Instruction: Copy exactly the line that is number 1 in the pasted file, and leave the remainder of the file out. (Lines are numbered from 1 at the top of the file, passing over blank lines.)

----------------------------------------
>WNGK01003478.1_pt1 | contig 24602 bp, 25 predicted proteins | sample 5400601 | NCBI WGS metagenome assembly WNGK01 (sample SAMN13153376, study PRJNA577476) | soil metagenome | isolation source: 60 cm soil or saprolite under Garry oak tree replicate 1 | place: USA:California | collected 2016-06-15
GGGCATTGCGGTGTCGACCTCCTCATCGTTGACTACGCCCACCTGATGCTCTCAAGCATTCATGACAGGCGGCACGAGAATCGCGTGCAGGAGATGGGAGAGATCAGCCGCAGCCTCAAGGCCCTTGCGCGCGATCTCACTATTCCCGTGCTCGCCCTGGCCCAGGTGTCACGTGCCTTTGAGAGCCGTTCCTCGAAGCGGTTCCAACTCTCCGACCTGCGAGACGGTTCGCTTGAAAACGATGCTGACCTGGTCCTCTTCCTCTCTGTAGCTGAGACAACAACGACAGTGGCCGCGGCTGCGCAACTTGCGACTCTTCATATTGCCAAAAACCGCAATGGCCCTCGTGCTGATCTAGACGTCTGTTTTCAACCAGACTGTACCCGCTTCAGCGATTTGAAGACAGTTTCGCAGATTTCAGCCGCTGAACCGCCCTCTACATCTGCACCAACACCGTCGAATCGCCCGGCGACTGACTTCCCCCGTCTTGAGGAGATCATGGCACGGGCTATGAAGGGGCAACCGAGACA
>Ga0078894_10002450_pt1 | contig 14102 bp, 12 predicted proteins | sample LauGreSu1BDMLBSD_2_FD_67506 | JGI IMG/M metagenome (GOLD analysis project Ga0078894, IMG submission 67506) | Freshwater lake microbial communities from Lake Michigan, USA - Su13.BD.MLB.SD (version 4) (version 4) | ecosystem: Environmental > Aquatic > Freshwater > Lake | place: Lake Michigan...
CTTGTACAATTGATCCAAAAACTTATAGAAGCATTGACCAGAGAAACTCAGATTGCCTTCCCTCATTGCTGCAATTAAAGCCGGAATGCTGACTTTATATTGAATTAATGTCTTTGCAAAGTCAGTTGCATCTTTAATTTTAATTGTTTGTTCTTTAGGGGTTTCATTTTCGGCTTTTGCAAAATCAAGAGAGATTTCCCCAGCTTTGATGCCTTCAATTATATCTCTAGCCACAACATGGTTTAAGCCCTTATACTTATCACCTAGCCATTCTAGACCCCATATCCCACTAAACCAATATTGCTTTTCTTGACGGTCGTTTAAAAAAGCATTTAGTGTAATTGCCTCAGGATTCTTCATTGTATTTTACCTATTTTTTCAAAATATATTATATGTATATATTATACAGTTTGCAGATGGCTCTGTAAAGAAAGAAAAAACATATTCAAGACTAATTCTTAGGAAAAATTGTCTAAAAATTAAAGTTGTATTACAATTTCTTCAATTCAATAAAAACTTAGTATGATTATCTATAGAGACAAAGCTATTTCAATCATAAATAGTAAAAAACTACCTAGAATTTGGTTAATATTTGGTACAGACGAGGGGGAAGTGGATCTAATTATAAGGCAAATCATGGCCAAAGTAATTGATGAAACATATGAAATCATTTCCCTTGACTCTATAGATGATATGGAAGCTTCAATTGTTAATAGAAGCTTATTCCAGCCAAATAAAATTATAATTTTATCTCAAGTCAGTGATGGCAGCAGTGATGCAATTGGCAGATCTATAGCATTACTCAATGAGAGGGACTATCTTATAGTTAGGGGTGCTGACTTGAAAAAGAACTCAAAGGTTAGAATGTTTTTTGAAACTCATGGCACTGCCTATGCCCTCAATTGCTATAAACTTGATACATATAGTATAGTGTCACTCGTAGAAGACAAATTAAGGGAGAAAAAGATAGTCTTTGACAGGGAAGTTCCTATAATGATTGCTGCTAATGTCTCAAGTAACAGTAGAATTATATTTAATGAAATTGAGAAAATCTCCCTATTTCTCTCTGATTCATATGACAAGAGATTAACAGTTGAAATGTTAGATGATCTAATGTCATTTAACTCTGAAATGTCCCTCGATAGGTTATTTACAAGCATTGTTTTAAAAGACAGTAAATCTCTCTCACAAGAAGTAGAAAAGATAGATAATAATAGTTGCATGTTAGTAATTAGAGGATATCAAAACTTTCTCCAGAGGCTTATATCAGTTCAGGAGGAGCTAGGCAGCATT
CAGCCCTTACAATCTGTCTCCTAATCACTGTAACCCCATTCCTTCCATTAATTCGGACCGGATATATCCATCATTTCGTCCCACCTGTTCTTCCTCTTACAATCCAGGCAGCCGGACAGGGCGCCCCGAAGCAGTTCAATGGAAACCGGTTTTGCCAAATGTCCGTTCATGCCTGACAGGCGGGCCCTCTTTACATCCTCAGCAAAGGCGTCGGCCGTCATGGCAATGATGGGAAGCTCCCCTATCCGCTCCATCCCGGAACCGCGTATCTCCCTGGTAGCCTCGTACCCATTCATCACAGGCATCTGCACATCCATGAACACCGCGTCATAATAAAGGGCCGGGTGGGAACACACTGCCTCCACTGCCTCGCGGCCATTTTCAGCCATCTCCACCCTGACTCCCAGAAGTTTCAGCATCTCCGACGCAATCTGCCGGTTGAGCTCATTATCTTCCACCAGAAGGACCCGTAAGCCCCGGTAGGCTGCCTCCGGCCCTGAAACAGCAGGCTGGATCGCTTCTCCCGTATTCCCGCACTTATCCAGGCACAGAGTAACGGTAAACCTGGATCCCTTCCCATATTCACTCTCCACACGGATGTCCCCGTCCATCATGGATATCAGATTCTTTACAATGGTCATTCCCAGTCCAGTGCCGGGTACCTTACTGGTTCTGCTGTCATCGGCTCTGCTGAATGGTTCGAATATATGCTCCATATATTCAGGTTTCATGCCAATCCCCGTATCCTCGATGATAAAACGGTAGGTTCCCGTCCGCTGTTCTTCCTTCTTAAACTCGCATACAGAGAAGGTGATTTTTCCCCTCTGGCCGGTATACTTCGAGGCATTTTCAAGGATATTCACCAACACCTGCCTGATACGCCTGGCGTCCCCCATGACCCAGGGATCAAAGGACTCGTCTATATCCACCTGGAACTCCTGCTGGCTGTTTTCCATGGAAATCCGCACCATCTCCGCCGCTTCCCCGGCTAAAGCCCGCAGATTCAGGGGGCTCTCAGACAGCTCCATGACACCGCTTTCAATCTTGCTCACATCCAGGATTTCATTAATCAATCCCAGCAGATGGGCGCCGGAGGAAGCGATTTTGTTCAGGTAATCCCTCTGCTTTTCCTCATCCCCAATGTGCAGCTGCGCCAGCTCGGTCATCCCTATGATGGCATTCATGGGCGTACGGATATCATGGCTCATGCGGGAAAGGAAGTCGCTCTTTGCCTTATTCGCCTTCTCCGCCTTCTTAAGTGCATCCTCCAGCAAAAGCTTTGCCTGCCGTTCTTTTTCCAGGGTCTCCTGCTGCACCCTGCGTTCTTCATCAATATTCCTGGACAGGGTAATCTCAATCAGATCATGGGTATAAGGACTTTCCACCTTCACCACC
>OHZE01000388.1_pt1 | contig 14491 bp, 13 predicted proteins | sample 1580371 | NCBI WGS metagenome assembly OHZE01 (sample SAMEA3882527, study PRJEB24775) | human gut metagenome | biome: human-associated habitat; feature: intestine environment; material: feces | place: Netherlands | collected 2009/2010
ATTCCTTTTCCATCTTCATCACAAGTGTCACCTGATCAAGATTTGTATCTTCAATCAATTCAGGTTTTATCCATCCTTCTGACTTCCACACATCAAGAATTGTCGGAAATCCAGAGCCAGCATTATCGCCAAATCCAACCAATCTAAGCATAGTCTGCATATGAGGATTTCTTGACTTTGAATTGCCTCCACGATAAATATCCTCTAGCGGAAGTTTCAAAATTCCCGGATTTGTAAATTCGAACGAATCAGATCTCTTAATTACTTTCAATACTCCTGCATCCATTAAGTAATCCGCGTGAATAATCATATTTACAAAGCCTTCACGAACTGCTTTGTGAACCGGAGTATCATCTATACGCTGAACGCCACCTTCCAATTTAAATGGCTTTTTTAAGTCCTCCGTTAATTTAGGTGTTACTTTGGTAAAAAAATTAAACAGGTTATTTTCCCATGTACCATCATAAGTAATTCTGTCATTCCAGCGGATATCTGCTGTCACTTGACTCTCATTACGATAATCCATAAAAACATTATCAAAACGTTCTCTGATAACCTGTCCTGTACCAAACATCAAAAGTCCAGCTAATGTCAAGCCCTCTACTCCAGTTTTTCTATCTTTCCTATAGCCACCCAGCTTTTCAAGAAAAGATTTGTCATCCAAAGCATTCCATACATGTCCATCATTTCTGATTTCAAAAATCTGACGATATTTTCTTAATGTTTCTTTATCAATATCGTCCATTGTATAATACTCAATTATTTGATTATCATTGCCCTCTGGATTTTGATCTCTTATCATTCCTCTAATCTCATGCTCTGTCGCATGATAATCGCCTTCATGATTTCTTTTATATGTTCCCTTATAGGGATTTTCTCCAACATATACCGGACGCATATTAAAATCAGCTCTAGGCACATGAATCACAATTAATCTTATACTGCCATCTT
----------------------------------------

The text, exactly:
>WNGK01003478.1_pt1 | contig 24602 bp, 25 predicted proteins | sample 5400601 | NCBI WGS metagenome assembly WNGK01 (sample SAMN13153376, study PRJNA577476) | soil metagenome | isolation source: 60 cm soil or saprolite under Garry oak tree replicate 1 | place: USA:California | collected 2016-06-15